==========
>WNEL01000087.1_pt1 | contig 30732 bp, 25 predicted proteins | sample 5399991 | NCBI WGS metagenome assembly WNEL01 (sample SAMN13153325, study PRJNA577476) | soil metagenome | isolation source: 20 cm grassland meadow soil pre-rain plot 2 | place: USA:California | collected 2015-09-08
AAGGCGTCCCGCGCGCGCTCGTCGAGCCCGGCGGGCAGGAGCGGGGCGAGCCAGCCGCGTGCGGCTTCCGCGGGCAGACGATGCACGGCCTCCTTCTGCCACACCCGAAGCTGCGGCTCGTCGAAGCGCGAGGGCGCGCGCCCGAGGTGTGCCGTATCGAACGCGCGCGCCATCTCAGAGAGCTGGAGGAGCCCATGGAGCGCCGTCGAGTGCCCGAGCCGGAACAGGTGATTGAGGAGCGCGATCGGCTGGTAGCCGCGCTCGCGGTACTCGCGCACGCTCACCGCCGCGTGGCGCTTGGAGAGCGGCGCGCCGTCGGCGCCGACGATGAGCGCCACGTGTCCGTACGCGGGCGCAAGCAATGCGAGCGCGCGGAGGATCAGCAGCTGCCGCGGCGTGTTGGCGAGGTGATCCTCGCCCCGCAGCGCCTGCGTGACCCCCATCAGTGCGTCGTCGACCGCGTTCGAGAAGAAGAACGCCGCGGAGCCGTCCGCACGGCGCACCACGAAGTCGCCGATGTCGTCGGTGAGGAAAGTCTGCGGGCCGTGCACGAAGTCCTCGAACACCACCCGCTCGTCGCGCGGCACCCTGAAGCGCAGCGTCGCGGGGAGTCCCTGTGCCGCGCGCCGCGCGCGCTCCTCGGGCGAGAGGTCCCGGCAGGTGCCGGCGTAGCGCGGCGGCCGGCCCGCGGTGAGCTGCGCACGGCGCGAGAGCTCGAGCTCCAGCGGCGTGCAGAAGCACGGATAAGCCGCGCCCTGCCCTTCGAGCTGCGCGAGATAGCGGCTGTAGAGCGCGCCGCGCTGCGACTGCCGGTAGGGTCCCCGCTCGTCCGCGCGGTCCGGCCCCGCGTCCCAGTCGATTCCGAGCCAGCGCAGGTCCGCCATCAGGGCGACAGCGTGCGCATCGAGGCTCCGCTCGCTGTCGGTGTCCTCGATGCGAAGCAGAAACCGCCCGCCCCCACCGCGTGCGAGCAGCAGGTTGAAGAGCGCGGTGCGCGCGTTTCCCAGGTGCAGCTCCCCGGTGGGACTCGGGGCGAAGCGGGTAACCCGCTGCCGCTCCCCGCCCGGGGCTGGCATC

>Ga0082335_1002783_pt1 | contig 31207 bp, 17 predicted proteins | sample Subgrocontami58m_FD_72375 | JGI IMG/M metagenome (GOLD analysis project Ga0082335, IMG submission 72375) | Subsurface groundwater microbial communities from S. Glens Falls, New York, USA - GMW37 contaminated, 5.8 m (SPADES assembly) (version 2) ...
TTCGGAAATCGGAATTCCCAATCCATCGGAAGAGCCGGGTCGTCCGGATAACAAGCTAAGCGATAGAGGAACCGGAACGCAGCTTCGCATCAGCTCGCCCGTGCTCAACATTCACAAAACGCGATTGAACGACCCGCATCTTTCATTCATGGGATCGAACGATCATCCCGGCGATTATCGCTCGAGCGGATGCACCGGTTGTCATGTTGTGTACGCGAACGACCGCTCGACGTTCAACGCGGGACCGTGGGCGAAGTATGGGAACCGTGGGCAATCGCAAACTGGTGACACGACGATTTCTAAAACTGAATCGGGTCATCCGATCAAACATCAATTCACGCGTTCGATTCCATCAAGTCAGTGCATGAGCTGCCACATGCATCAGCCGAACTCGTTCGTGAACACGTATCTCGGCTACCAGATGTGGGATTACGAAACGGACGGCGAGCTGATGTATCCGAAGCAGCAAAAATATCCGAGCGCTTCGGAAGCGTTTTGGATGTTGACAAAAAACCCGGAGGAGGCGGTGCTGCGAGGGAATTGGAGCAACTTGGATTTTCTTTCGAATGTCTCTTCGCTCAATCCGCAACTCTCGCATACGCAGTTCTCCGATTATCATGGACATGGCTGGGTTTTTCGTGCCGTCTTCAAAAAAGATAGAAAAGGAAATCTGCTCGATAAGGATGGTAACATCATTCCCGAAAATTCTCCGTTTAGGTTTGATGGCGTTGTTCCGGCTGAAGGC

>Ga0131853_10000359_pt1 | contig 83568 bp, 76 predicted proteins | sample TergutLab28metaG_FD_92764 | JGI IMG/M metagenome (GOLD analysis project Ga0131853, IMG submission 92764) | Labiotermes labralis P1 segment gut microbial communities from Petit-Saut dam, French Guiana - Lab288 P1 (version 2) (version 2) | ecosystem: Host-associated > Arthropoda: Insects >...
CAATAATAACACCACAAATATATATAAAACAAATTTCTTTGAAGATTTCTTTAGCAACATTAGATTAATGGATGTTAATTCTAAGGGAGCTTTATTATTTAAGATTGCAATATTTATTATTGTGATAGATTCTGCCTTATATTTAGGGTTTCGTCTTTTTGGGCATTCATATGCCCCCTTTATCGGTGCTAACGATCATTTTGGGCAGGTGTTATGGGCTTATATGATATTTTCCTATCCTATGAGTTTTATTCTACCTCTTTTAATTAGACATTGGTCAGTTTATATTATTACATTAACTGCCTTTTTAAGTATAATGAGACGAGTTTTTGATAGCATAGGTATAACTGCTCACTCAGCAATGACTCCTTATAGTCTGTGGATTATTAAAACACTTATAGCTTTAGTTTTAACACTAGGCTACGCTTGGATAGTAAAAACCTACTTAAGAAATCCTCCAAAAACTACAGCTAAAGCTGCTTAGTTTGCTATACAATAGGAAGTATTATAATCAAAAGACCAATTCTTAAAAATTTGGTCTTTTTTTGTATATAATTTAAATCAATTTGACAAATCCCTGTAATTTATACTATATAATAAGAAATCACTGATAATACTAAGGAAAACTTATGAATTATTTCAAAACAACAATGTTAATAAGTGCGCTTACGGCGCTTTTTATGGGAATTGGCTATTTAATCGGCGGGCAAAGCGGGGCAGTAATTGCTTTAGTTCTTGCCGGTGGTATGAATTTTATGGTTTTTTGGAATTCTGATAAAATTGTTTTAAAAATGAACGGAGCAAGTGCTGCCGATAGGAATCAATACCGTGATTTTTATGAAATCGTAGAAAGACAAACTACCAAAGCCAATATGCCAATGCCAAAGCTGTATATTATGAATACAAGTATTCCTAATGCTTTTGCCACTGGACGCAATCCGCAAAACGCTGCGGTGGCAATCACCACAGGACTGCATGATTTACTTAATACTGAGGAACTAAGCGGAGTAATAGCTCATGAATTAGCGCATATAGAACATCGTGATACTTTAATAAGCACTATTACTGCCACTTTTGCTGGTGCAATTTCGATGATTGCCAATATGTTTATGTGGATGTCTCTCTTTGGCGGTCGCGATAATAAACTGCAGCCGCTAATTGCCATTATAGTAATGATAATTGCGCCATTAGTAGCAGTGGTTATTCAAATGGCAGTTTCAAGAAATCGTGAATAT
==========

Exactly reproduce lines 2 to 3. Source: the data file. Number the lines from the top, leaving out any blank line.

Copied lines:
AAGGCGTCCCGCGCGCGCTCGTCGAGCCCGGCGGGCAGGAGCGGGGCGAGCCAGCCGCGTGCGGCTTCCGCGGGCAGACGATGCACGGCCTCCTTCTGCCACACCCGAAGCTGCGGCTCGTCGAAGCGCGAGGGCGCGCGCCCGAGGTGTGCCGTATCGAACGCGCGCGCCATCTCAGAGAGCTGGAGGAGCCCATGGAGCGCCGTCGAGTGCCCGAGCCGGAACAGGTGATTGAGGAGCGCGATCGGCTGGTAGCCGCGCTCGCGGTACTCGCGCACGCTCACCGCCGCGTGGCGCTTGGAGAGCGGCGCGCCGTCGGCGCCGACGATGAGCGCCACGTGTCCGTACGCGGGCGCAAGCAATGCGAGCGCGCGGAGGATCAGCAGCTGCCGCGGCGTGTTGGCGAGGTGATCCTCGCCCCGCAGCGCCTGCGTGACCCCCATCAGTGCGTCGTCGACCGCGTTCGAGAAGAAGAACGCCGCGGAGCCGTCCGCACGGCGCACCACGAAGTCGCCGATGTCGTCGGTGAGGAAAGTCTGCGGGCCGTGCACGAAGTCCTCGAACACCACCCGCTCGTCGCGCGGCACCCTGAAGCGCAGCGTCGCGGGGAGTCCCTGTGCCGCGCGCCGCGCGCGCTCCTCGGGCGAGAGGTCCCGGCAGGTGCCGGCGTAGCGCGGCGGCCGGCCCGCGGTGAGCTGCGCACGGCGCGAGAGCTCGAGCTCCAGCGGCGTGCAGAAGCACGGATAAGCCGCGCCCTGCCCTTCGAGCTGCGCGAGATAGCGGCTGTAGAGCGCGCCGCGCTGCGACTGCCGGTAGGGTCCCCGCTCGTCCGCGCGGTCCGGCCCCGCGTCCCAGTCGATTCCGAGCCAGCGCAGGTCCGCCATCAGGGCGACAGCGTGCGCATCGAGGCTCCGCTCGCTGTCGGTGTCCTCGATGCGAAGCAGAAACCGCCCGCCCCCACCGCGTGCGAGCAGCAGGTTGAAGAGCGCGGTGCGCGCGTTTCCCAGGTGCAGCTCCCCGGTGGGACTCGGGGCGAAGCGGGTAACCCGCTGCCGCTCCCCGCCCGGGGCTGGCATC

>Ga0082335_1002783_pt1 | contig 31207 bp, 17 predicted proteins | sample Subgrocontami58m_FD_72375 | JGI IMG/M metagenome (GOLD analysis project Ga0082335, IMG submission 72375) | Subsurface groundwater microbial communities from S. Glens Falls, New York, USA - GMW37 contaminated, 5.8 m (SPADES assembly) (version 2) ...